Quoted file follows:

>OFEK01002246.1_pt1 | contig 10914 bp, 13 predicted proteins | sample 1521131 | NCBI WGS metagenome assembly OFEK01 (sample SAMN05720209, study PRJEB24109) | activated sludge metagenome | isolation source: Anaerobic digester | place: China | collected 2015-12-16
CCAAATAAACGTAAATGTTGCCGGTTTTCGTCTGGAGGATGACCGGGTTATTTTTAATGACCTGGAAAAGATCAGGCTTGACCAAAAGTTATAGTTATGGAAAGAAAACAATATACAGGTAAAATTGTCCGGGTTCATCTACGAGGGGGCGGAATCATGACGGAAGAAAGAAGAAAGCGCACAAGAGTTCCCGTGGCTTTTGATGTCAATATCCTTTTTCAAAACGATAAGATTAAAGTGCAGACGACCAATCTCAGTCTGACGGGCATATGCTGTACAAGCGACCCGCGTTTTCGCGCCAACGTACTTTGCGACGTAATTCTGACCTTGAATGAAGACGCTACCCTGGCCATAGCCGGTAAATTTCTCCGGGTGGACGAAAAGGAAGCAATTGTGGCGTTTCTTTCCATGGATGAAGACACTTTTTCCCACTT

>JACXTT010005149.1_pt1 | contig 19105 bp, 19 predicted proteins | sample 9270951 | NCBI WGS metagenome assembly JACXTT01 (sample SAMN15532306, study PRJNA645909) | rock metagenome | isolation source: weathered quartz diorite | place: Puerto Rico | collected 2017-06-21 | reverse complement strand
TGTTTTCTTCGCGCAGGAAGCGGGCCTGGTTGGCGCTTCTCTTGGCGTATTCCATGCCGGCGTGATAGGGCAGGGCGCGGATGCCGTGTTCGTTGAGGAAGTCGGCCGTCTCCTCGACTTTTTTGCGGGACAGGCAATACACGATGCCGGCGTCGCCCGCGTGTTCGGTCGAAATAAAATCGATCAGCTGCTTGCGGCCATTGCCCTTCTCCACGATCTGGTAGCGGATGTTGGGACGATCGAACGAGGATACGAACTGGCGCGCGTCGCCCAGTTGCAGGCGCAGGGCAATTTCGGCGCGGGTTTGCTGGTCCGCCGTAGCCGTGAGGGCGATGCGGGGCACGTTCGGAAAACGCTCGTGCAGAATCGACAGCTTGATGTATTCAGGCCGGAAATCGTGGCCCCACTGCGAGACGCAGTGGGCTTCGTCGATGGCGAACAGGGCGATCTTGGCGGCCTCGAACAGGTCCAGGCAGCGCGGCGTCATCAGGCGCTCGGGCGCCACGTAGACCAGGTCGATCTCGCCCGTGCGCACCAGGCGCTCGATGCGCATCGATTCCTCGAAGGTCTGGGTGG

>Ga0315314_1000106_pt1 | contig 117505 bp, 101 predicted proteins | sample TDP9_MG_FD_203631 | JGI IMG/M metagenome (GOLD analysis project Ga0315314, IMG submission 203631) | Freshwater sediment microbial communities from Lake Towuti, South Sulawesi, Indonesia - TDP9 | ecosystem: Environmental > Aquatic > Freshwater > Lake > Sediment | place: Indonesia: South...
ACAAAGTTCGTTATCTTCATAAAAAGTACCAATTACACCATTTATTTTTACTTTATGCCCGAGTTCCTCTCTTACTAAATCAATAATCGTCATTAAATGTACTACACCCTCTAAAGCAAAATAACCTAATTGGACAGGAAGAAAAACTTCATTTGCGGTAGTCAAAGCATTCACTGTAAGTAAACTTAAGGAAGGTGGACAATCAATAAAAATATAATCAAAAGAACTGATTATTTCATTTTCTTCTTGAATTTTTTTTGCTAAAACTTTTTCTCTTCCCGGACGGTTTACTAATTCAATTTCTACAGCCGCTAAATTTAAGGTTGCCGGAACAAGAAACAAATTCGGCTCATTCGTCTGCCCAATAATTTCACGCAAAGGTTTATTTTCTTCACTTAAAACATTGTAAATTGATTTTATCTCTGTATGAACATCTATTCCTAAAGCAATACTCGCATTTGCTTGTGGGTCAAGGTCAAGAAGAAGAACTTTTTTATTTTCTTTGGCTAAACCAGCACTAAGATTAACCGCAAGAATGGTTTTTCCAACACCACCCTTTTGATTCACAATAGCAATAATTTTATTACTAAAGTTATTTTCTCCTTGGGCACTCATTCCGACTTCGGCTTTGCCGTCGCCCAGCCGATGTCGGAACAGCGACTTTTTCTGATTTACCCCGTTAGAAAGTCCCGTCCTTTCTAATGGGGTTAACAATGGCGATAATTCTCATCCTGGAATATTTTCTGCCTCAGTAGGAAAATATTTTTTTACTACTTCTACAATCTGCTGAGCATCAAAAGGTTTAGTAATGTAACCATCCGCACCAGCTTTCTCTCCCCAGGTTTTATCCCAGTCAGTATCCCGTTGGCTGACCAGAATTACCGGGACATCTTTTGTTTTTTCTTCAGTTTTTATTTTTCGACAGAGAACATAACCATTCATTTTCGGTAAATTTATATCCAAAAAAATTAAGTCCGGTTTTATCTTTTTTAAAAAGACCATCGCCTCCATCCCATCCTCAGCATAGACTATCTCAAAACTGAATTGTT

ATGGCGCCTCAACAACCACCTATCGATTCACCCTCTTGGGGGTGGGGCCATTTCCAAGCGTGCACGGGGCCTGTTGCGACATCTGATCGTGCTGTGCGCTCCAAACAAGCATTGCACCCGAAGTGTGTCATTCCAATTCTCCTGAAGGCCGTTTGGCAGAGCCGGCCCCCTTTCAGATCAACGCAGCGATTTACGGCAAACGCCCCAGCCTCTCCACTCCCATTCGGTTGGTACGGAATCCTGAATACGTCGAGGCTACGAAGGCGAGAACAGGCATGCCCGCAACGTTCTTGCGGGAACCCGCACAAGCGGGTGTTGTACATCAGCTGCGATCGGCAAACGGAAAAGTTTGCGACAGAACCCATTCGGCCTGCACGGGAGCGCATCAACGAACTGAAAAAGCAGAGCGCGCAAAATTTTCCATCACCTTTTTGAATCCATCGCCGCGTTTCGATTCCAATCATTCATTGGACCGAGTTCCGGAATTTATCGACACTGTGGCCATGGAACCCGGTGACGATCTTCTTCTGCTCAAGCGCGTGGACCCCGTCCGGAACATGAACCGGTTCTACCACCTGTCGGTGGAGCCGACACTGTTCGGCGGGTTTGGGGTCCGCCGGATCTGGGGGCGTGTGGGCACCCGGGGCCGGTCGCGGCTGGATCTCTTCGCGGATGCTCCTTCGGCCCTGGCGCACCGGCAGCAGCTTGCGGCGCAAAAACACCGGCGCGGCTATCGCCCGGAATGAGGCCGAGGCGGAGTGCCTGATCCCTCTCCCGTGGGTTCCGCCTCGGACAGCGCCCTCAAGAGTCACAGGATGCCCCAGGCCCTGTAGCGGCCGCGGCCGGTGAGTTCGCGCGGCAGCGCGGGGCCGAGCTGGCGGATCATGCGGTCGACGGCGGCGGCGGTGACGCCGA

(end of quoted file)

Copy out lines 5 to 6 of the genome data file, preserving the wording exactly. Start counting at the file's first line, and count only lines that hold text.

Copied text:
>Ga0315314_1000106_pt1 | contig 117505 bp, 101 predicted proteins | sample TDP9_MG_FD_203631 | JGI IMG/M metagenome (GOLD analysis project Ga0315314, IMG submission 203631) | Freshwater sediment microbial communities from Lake Towuti, South Sulawesi, Indonesia - TDP9 | ecosystem: Environmental > Aquatic > Freshwater > Lake > Sediment | place: Indonesia: South...
ACAAAGTTCGTTATCTTCATAAAAAGTACCAATTACACCATTTATTTTTACTTTATGCCCGAGTTCCTCTCTTACTAAATCAATAATCGTCATTAAATGTACTACACCCTCTAAAGCAAAATAACCTAATTGGACAGGAAGAAAAACTTCATTTGCGGTAGTCAAAGCATTCACTGTAAGTAAACTTAAGGAAGGTGGACAATCAATAAAAATATAATCAAAAGAACTGATTATTTCATTTTCTTCTTGAATTTTTTTTGCTAAAACTTTTTCTCTTCCCGGACGGTTTACTAATTCAATTTCTACAGCCGCTAAATTTAAGGTTGCCGGAACAAGAAACAAATTCGGCTCATTCGTCTGCCCAATAATTTCACGCAAAGGTTTATTTTCTTCACTTAAAACATTGTAAATTGATTTTATCTCTGTATGAACATCTATTCCTAAAGCAATACTCGCATTTGCTTGTGGGTCAAGGTCAAGAAGAAGAACTTTTTTATTTTCTTTGGCTAAACCAGCACTAAGATTAACCGCAAGAATGGTTTTTCCAACACCACCCTTTTGATTCACAATAGCAATAATTTTATTACTAAAGTTATTTTCTCCTTGGGCACTCATTCCGACTTCGGCTTTGCCGTCGCCCAGCCGATGTCGGAACAGCGACTTTTTCTGATTTACCCCGTTAGAAAGTCCCGTCCTTTCTAATGGGGTTAACAATGGCGATAATTCTCATCCTGGAATATTTTCTGCCTCAGTAGGAAAATATTTTTTTACTACTTCTACAATCTGCTGAGCATCAAAAGGTTTAGTAATGTAACCATCCGCACCAGCTTTCTCTCCCCAGGTTTTATCCCAGTCAGTATCCCGTTGGCTGACCAGAATTACCGGGACATCTTTTGTTTTTTCTTCAGTTTTTATTTTTCGACAGAGAACATAACCATTCATTTTCGGTAAATTTATATCCAAAAAAATTAAGTCCGGTTTTATCTTTTTTAAAAAGACCATCGCCTCCATCCCATCCTCAGCATAGACTATCTCAAAACTGAATTGTT